All this scoffing at climate change deniers or whatever they are called motivated me take another look at the climate issue. The argument is fierce. “Me thinks he doth protest too much,” wrote William Shakespeare. And in this debate, exactly who is protesting too much?
The personal putdowns and attacks are harsh at the people who contradict the mainstream thought. The mainstream believes we are dealing with increasingly high temperature because of increased carbon dioxide (CO2) gases. And the smaller, vilified opposition believes that C02 is a minority gas, and that the world’s temperature is not increasing but cooling.
The almost universal agreement across many sectors that the carbon tax is the answer makes me nervous. Is this a sign that something, politically motivated, is happening? The way mainstream sketches skeptics including scientists turns this whole debate away from science into some other realm.
There are three main problems that I have centralized on the climate argument:
1) One is that that graphs used to indicate the warmest ever are truncated temperature graphs based on averages of climate models, from the year 1979 and onwards. Note, I said climate models, so not actually based on actual temperatures. A couple things wrong in this first point alone. According to Darrell Huff in How to Lie with Statistics, truncated line or bar graphs are not to be trusted. Where is all that historical weather data. I know it exists prior to 1979 as the weather person always gives the highest and lowest temperature, some years go way back before the 1900s. In fact, Environment Canada proudly pegs the highest and lowest, just plug in your city and scroll down.
Which begs the question: why do “they” start with the year 1979 which they say proves, with their truncated graph, that there is global warming? What happens to the temperature chart when you include early temperatures? What about in Europe where they have been gathering temperature data before the late 1800s? What does European temperature trends picture when all years are plotted? The temperature graphs from surface (HadCrut) and satellite (UAH) data actually show a cooling.
2) Should water vapour be considered in the climate change? The global warming people say it is irrelevant. And the global cooling people say it is a major factor. Since our bodies are predominately water, 62%, and the earth’s surface is comprised of 70% water, I believe water vapour has to be a factor. But the question is whether it is measured as one of earth’s atmospheric gases. Perhaps measuring water vapour is too complex, making it difficult to measure. How are evaporation, and wind measured and calculated into the global warming/cooling theory? If all these factors are unmeasured and existing historical temperatures ignored, then mainstream proponents for global warming are preparing us for the wrong future, one that is not a possibility.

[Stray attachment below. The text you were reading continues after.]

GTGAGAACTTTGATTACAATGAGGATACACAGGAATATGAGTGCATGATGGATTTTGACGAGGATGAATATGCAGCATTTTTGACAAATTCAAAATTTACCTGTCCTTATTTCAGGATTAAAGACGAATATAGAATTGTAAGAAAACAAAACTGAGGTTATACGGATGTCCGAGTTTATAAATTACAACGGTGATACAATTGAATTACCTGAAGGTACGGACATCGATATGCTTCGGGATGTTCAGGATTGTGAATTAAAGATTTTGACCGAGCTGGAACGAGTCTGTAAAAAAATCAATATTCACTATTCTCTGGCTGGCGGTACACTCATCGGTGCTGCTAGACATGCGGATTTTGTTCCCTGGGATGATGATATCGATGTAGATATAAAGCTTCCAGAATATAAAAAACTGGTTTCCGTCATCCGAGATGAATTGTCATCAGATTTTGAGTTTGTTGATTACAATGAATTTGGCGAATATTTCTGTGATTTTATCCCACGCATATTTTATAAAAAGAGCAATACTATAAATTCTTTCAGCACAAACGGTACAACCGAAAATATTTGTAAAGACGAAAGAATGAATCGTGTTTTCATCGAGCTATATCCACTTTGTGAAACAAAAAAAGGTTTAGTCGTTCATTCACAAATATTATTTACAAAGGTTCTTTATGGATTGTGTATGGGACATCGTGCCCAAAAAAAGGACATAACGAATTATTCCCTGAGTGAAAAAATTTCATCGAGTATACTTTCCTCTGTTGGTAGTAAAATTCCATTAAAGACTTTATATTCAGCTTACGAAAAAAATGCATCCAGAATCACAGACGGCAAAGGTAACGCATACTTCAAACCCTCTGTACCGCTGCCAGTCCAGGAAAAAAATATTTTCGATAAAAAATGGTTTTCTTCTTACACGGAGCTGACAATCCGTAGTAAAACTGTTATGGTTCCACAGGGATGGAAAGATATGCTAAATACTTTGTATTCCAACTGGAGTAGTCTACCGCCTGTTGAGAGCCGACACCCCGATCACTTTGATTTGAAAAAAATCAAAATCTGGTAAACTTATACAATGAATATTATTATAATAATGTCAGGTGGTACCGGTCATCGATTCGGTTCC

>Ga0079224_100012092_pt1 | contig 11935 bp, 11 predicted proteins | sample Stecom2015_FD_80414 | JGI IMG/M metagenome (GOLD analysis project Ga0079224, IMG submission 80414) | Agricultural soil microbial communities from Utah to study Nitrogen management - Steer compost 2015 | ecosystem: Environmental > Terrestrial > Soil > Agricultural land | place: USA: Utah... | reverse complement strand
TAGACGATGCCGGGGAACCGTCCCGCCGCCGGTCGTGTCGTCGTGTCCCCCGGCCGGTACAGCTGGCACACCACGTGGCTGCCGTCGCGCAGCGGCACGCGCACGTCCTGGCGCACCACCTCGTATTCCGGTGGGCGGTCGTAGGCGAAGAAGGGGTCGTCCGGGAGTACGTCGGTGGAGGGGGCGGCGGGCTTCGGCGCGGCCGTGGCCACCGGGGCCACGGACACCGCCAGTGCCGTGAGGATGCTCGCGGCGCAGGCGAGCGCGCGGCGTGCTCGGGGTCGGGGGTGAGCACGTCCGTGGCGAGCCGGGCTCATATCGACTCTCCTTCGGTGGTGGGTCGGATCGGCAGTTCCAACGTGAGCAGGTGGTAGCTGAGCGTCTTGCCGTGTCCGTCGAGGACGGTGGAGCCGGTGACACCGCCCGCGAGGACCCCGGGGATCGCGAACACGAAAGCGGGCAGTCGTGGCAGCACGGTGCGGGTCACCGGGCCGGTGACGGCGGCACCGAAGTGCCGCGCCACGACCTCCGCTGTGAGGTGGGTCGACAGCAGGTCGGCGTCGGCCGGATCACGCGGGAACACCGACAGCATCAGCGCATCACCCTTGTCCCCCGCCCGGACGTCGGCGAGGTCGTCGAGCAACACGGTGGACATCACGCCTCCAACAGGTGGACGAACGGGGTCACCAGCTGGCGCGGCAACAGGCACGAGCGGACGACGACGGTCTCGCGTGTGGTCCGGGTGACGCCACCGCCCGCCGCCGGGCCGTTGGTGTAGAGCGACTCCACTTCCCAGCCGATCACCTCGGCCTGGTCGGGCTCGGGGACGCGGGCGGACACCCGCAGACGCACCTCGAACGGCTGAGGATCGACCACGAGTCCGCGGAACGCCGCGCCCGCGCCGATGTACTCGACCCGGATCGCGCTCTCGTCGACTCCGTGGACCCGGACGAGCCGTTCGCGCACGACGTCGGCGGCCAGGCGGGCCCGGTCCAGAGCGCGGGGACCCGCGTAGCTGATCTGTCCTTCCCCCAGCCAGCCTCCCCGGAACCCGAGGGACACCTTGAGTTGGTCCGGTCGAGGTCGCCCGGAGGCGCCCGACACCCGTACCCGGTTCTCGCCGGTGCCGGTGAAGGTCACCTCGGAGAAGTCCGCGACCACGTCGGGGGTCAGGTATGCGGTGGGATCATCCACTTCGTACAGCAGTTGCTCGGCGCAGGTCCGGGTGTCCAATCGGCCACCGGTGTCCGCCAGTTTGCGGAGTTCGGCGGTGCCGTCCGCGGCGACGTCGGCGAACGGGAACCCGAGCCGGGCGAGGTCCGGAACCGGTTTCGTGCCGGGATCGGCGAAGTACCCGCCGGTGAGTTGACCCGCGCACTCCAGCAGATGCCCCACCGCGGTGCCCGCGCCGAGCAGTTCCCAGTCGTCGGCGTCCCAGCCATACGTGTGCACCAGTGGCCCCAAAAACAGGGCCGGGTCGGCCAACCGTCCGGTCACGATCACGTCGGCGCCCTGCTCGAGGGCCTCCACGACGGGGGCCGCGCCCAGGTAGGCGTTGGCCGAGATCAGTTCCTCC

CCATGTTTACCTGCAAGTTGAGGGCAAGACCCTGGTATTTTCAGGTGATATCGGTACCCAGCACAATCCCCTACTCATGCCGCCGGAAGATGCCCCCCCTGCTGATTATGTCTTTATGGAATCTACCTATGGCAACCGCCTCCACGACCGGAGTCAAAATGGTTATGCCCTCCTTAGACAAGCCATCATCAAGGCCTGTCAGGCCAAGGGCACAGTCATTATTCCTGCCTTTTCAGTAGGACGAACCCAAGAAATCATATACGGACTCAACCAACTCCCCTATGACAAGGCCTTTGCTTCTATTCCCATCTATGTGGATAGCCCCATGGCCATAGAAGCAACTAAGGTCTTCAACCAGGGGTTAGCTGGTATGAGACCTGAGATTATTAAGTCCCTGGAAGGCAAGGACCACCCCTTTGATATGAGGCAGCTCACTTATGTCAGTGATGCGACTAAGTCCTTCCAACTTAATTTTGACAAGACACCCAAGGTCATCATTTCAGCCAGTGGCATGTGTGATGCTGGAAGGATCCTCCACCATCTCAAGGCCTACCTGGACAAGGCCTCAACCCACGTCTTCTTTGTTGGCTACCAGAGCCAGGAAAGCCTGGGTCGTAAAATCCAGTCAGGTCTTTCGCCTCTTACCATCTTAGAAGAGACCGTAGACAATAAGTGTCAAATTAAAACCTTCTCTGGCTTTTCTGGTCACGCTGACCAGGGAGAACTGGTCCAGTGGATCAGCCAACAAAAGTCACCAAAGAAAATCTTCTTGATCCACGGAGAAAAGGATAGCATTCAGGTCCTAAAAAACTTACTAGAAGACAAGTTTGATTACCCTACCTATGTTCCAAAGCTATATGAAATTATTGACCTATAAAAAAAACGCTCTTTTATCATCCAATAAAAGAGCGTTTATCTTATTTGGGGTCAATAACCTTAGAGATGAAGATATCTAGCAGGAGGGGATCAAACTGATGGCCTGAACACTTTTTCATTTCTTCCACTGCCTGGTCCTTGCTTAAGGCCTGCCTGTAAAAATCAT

3) What about this Canadian carbon tax that is being implemented in every province except Saskatchewan? Where is all this money going? From reading various articles, every province appears to have the money going into their General Account which means the money can be used for anything. In all likelihood, the new taxed income would not be used to lower carbon levels at all, but for other things the individual governments need, to use as they see fit. Once you follow the money, it becomes clear the end result has nothing to do with carbon, and everything to do with adding to government coffers.
Too many elements and factors about our climate are unanswered. Our world is vast with so many variables. Weather stations are rare on the oceans and in many parts of the world. Data from ice cores taken from Greenland are just starting to be extrapolated. But analysis points to a warmer time period thousands of years ago, to higher C02 thousands of years ago. In fact, once you look at the Medieval Warm Period and the Little Ice Age, this carbon worry is extraneous.
This may have just started answering some of the questions that you felt you just couldn’t answer before. If you are looking for more answers, I would suggest Dr. Tim Ball’s book for laypeople called
Dr. Tim Hall is a Canadian climate scientist, originally from Manitoba. After receiving his PhD in Historical Climatology from the University of London, England, Ball ended up teaching at the University of Winnipeg. His website includes other books, and articles.
©Gayle Knutson CanadianBookClubs.com April 13, 2018